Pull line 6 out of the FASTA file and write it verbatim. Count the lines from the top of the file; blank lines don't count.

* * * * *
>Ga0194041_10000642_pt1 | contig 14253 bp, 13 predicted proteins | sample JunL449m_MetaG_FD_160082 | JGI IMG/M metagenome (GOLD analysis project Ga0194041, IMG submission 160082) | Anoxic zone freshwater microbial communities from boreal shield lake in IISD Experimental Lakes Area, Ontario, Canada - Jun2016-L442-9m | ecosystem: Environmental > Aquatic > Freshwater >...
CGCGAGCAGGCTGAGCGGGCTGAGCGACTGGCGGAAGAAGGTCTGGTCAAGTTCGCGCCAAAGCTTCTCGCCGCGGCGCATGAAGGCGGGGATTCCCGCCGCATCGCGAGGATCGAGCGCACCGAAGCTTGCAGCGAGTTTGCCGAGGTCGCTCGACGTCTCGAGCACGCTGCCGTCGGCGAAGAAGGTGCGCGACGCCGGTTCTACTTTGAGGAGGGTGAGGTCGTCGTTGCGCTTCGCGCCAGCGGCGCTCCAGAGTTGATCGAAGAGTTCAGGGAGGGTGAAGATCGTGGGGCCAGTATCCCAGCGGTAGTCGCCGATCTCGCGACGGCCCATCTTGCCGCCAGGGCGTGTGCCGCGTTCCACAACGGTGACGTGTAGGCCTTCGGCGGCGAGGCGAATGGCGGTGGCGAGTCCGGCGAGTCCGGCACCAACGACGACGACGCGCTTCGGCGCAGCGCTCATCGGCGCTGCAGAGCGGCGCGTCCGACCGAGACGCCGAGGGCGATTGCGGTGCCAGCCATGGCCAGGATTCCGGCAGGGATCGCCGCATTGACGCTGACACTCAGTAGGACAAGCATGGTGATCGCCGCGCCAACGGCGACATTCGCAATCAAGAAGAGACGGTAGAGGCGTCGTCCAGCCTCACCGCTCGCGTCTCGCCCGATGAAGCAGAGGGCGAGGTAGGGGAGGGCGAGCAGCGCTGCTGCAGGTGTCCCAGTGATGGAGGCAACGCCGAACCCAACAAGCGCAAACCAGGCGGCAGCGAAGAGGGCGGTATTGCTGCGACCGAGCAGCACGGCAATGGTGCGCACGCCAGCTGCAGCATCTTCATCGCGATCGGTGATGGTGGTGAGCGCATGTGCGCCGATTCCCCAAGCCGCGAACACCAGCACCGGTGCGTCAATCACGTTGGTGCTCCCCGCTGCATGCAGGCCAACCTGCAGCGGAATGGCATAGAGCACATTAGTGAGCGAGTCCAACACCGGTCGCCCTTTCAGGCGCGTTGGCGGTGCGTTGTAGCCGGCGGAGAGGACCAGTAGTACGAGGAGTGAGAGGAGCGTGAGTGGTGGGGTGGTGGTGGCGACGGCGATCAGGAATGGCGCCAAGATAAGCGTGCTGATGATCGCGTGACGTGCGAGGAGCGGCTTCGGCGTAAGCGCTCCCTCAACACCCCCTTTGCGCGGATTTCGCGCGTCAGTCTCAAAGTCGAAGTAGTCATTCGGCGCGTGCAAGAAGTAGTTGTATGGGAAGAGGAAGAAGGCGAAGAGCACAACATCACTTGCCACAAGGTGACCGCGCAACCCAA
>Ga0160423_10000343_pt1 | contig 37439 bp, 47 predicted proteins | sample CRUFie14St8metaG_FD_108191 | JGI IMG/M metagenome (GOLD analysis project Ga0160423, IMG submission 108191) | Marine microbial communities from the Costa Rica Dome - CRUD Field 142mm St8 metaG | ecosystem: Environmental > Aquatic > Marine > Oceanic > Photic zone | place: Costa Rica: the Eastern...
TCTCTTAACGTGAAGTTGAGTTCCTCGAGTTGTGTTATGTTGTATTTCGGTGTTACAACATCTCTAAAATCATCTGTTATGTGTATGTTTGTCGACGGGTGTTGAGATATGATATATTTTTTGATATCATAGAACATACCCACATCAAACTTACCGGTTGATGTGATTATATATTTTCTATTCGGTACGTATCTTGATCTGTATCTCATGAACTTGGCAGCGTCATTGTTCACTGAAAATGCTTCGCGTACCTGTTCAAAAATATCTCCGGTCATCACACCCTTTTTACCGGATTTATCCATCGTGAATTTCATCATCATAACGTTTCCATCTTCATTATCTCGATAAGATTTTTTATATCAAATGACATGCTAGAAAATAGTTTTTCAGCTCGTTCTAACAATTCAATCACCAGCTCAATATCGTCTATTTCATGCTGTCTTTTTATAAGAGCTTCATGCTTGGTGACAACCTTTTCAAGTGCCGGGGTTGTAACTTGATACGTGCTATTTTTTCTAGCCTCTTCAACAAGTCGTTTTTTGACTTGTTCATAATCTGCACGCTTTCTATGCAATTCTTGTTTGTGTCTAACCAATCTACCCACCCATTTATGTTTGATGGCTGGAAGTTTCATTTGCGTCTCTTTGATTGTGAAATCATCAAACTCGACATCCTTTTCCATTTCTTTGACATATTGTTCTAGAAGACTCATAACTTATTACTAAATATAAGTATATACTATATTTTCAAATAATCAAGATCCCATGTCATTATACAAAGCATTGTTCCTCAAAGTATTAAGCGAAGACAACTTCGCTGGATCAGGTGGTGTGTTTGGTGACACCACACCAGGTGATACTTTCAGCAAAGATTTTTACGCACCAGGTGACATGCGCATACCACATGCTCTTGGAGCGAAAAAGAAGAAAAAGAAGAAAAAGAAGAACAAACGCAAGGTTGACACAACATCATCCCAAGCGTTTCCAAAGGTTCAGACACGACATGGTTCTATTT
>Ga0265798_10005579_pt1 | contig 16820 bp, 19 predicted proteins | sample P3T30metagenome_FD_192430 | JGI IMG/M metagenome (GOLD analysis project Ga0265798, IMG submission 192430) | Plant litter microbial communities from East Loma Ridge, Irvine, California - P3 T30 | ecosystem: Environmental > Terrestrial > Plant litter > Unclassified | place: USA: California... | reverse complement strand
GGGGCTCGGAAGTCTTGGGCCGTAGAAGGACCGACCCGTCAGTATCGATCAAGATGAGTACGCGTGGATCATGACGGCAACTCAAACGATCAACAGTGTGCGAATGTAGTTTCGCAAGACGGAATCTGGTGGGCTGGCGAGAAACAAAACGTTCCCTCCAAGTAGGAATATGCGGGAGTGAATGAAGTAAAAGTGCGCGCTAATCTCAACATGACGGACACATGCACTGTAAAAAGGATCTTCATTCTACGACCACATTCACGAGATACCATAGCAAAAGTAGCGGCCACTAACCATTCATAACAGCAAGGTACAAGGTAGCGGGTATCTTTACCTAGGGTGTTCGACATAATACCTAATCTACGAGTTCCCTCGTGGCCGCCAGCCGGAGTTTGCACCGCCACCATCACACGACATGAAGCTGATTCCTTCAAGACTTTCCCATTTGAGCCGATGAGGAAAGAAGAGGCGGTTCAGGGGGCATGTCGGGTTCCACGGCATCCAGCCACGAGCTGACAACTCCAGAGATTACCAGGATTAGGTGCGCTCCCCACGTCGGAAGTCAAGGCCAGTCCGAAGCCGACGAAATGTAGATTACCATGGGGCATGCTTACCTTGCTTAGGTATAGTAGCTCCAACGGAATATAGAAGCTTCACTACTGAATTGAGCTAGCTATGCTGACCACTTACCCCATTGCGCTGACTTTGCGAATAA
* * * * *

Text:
GGGGCTCGGAAGTCTTGGGCCGTAGAAGGACCGACCCGTCAGTATCGATCAAGATGAGTACGCGTGGATCATGACGGCAACTCAAACGATCAACAGTGTGCGAATGTAGTTTCGCAAGACGGAATCTGGTGGGCTGGCGAGAAACAAAACGTTCCCTCCAAGTAGGAATATGCGGGAGTGAATGAAGTAAAAGTGCGCGCTAATCTCAACATGACGGACACATGCACTGTAAAAAGGATCTTCATTCTACGACCACATTCACGAGATACCATAGCAAAAGTAGCGGCCACTAACCATTCATAACAGCAAGGTACAAGGTAGCGGGTATCTTTACCTAGGGTGTTCGACATAATACCTAATCTACGAGTTCCCTCGTGGCCGCCAGCCGGAGTTTGCACCGCCACCATCACACGACATGAAGCTGATTCCTTCAAGACTTTCCCATTTGAGCCGATGAGGAAAGAAGAGGCGGTTCAGGGGGCATGTCGGGTTCCACGGCATCCAGCCACGAGCTGACAACTCCAGAGATTACCAGGATTAGGTGCGCTCCCCACGTCGGAAGTCAAGGCCAGTCCGAAGCCGACGAAATGTAGATTACCATGGGGCATGCTTACCTTGCTTAGGTATAGTAGCTCCAACGGAATATAGAAGCTTCACTACTGAATTGAGCTAGCTATGCTGACCACTTACCCCATTGCGCTGACTTTGCGAATAA